Date of Publication


Document Type

Bachelor's Thesis

Degree Name

Bachelor of Science in Biology major in Medical Biology

Subject Categories



College of Science



Thesis Advisor

Jose Isagani B. Janairo

Defense Panel Chair

Michael B. Ples

Defense Panel Member

Eligio Santiago V. Maghirang
Chona Camille Vince Cruz - Abeledo


Acute diarrhea is a common childhood illness that remains to be one of the leading causes of morbidity and hospitalization in developed countries. The supplementation of zinc is one of the therapeutic strategies used in treating this diarrheal illness. Currently, evidence on the role of zinc supplementation as a treatment for acute diarrhea in high-income settings needs further evaluation. In view of this, this study aims to determine the effectiveness of zinc supplementation as an adjunct treatment for acute diarrhea among pediatric patients in developed countries.
This was conducted in compliance with the PRISMA protocols. Databases of GoogleScholar, PubMed, and ScienceDirect were used for the literature search of randomized controlled trials that were conducted in countries classified under “very high human development” and “high human development” of the UNDP. The RCTs were assessed for bias using the criteria of Cochrane’s collaboration tool. The pooled risk ratio (RR) and mean difference (MD) with a 95% confidence interval (CI) were calculated.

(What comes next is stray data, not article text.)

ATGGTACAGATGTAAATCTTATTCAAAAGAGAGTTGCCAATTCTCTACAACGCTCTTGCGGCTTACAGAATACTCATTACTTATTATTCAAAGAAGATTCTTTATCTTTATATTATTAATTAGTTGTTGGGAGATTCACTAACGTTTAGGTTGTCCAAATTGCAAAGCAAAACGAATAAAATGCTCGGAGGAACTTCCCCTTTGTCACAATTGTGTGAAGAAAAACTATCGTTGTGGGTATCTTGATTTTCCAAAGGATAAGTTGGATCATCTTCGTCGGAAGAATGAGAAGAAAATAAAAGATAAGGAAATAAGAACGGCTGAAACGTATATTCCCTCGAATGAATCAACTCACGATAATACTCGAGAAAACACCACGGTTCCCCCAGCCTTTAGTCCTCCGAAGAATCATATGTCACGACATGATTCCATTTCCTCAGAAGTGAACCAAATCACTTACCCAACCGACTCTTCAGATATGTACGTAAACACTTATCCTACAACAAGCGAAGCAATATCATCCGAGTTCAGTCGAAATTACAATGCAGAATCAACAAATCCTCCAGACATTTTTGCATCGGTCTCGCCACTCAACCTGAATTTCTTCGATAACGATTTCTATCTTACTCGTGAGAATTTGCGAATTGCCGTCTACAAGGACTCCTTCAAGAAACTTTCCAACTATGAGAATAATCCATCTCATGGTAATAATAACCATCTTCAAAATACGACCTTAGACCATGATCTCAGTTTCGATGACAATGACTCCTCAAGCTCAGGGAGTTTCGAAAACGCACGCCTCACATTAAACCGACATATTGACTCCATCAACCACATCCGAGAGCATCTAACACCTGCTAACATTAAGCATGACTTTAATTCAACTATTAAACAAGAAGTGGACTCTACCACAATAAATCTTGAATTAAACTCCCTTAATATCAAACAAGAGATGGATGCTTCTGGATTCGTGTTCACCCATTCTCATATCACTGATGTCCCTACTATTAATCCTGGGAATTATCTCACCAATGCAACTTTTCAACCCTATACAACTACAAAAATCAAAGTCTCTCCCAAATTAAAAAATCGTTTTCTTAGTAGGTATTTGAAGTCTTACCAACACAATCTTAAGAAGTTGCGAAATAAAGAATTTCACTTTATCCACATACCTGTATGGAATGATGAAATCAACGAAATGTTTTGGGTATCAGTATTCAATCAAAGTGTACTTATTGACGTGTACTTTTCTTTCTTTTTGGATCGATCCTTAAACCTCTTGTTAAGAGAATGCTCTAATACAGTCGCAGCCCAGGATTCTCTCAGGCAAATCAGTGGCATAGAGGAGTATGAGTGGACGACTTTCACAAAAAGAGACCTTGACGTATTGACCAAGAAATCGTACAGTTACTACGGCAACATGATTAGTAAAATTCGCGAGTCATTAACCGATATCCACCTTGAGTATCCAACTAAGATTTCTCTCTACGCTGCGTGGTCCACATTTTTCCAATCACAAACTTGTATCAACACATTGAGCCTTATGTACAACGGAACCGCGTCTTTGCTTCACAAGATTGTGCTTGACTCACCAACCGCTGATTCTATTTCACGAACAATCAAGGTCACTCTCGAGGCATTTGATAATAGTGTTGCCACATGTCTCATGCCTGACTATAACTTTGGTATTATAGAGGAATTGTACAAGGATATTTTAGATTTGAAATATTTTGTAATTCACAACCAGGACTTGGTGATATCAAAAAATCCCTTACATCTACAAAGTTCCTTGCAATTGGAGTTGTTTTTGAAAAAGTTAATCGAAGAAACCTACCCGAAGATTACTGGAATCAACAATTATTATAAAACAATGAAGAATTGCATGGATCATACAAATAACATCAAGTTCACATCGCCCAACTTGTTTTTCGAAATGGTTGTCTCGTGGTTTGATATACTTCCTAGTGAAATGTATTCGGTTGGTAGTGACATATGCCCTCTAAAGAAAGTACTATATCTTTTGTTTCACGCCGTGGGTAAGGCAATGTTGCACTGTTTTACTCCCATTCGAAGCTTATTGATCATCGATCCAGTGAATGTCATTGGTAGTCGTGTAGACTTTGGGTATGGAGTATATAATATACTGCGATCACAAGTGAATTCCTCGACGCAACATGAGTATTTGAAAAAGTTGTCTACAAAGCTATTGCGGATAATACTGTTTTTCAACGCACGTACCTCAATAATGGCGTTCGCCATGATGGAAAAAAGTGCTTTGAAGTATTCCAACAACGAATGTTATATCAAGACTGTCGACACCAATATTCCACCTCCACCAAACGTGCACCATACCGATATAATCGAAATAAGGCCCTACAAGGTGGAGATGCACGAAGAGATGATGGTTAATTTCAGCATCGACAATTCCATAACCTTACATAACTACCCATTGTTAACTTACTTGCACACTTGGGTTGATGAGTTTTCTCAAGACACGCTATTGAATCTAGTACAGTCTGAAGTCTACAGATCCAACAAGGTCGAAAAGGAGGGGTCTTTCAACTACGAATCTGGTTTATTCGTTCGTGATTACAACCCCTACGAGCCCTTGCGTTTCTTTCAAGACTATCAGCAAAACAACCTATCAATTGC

A total of four RCTs involving 922 pediatric patients were analyzed. The pooled mean difference (MD) of diarrheal duration among patients who received zinc supplementation versus control is statistically significant (MD: -1.26, 95% CI of -1.95 to -0.56), with a high degree of heterogeneity. The pooled risk ratio (RR) for the presence of acute diarrhea after zinc supplementation for up to three days showed no statistically significant effect (RR: 0.76, 95% CI of 0.41 to 1.40), with a high degree of heterogeneity. The pooled RR for the presence of acute diarrhea after zinc supplementation for four to six days likewise revealed no statistically significant effect (RR: 0.65, 95% CI of 0.27 to 1.58), with a high degree of heterogeneity.
This meta-analysis found that zinc supplementation among pediatric patients in developed countries with acute diarrhea has beneficial effects on the reduction of one’s diarrheal duration. Although the risk ratio for the persistence of diarrhea after zinc supplementation showed favorable findings, its wide confidence interval that crosses the line of no effect suggests an inconclusive result.

Abstract Format






Physical Description

viii, 48 leaves


Diarrhea in children—Treatment; Diarrhea; Pediatrics; Patients; Zinc

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